Westlake on Highsmith, in The Getaway Car


NB: A version of this post also appears at Existential Ennui.

Four years ago on Existential Ennui I posted a review of Ripley Under Ground, Roger Spottiswoode’s 2005 film adaptation of Patricia Highsmith’s second Tom Ripley novel. Much as I love Highsmith’s source text—indeed the Ripliad as a whole—I wasn’t terribly keen on the film; the dreadfully miscast Barry Pepper’s performance as Tom Ripley left a lot to be desired, and the way the filmmakers eviscerated Tom’s character, excising his murderous background, for me fatally undermined the entire enterprise. I didn’t blame anyone in particular for any of this, but I did make note of one of the people at least in part responsible: Donald E. Westlake.

Westlake is credited as co-writer of the screenplay for Ripley Under Ground—with William Blake Herron—but at that point I was only dimly aware of who Westlake was; I hadn’t yet read anything by him, although I was just about to, namely The Hunter, alias Point Blank—the first Parker novel (written, of course, as Richard Stark), and the first of many Westlake books I would read over the ensuing years. One of the most recent being this:


The Getaway Car, the forthcoming (in September) Westlake non-fiction miscellany put together by Levi Stahl of the University of Chicago Press. Levi kindly arranged for me to be sent an uncorrected page proof of the book, which I’ve been dipping in and out of since it arrived the other week; I expect I’ll review it in full nearer the pub date, but I was drawn in particular to a piece to do with Westlake’s experiences on Ripley Under Ground—partly because Patricia Highsmith has been on my mind of late (I reviewed two inscribed copies of her short story collections recently, and have further posts on her planned), but also because it sheds a little light on what may have gone wrong with the film and on what Westlake made of Highsmith—i.e., what one of my favourite authors, responsible for one of the two most brilliant series of novels to feature a conscienceless criminal ever written, made of another of my favourite authors, responsible for the other most brilliant series of novels to feature a conscienceless criminal ever written (IMHO).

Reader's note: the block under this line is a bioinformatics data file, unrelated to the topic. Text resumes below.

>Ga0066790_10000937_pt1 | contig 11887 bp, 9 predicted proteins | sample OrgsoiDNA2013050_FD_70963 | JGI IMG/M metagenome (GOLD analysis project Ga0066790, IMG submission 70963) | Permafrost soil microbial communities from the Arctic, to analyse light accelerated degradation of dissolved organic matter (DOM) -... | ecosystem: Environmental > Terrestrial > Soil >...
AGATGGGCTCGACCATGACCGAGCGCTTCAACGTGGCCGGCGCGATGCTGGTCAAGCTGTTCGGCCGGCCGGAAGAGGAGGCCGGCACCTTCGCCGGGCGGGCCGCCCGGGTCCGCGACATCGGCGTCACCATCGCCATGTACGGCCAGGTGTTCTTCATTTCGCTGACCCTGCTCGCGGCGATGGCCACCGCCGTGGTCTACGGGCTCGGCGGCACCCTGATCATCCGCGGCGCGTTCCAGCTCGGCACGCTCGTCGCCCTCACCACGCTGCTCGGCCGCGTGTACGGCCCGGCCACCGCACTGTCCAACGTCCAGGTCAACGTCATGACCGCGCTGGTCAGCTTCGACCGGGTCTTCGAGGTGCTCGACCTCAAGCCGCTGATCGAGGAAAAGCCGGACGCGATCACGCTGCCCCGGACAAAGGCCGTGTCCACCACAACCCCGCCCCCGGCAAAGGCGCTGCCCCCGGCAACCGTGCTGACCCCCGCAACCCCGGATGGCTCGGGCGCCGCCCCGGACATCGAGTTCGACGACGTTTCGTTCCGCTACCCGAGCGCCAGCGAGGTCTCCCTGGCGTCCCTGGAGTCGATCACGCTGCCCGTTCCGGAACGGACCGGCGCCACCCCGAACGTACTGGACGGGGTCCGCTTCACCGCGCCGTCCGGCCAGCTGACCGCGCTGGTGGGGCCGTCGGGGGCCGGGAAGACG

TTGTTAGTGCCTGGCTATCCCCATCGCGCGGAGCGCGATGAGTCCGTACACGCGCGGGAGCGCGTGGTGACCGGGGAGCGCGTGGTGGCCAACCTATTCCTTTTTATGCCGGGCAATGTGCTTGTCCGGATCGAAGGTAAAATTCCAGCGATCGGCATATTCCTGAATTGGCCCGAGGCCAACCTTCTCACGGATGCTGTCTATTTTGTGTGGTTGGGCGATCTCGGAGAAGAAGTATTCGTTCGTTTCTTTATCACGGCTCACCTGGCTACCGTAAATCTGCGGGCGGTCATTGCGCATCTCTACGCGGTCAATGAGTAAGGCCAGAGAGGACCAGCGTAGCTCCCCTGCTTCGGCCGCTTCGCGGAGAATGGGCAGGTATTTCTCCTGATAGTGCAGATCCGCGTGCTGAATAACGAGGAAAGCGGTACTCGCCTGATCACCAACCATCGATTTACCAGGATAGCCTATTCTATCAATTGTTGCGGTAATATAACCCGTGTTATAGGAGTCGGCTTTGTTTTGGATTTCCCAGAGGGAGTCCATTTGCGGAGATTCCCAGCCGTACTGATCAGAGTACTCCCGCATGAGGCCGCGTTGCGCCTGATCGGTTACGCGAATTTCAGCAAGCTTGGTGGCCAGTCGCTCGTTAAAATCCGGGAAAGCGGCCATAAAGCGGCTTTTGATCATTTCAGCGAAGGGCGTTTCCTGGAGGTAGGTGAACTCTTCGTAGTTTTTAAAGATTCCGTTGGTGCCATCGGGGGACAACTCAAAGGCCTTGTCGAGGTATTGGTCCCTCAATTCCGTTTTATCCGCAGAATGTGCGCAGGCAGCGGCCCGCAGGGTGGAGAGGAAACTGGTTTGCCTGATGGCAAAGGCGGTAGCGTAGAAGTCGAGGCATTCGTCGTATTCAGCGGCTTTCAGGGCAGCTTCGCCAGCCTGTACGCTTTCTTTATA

It’s part of a longer piece titled “The Worst Happens,” which comprises a selection of Westlake quotes from an interview by Patrick McGilligan (originally published in Sight and Sound in 1990 and then later expanded for Backstory 4: Interviews with Screenwriters of the 1970s and 1980s) in which Westlake expatiates on other writers’ adaptations of his own work (The Hot Rock, The Outfit) and his own adaptations of other people’s work (The Grifters). Westlake calls Ripley Under Ground—or rather “Mr. Ripley’s Return” as the film was apparently known to Westlake—”one of the odder episodes,” going on to recount how he “was delighted to take a crack at the book,” and that his “first draft . . . attracted Michael Tolkin to direct . . . [who] had some lovely ideas, details of menace and suspense for the second draft, which I wrote, and then never heard from them again.”

Over a decade later the film was made with no further involvement from Westlake (or indeed Tolkin), who had “no idea what happened to the script over the last eleven years” but who agreed to a shared credit in order to receive, on top of belated payment for his work, “a potential production bonus.” This despite the fact that, as Westlake memorably puts it, “[n]o one [from the production] has contacted me directly. I am merely that truck-stop waitress in Amarillo they fucked in 1992. That’s okay. I think highly of them, too. Someone working on the set of the movie—I think it was shot in France, but don’t know for sure—said it wasn’t coming out well, which could merely be schadenfreude.”


As entertaining as all of this is, however, much more interesting to me are Westlake’s thoughts on the source novel and on Highsmith herself:

I’ve always loved the deadpanness of Highsmith, and I thought it reached a peak in that book. The guy Ripley is tormenting, in his passive-aggressive way, suddenly turns around, smashes Ripley’s head with a shovel, and buries him in Ripley’s own garden. Ripley survives, comes up out of the grave later that night, takes a nice hot tub, patches his cut parts, and then what does he do? Call the cops? No. Shoot the guy? No. He haunts the guy for the next one hundred pages of the book, appearing and disappearing in windows, stuff like that.

I’ve long wondered whether Westlake read Highsmith—I mean beyond Ripley Under Ground, which for obvious reasons I figured he must have read at least—so it’s nice to find that he did and that he loved her “deadpanness.” I’ve yet to discover whether Highsmith read Westlake, but something I did learn was that almost certainly the two never met. Westlake told McGilligan: “I was delighted to take a crack at the book, and I didn’t mind Highsmith’s weirdness and repulsiveness, because I wasn’t going to meet her or deal with her; that was the ground rule.”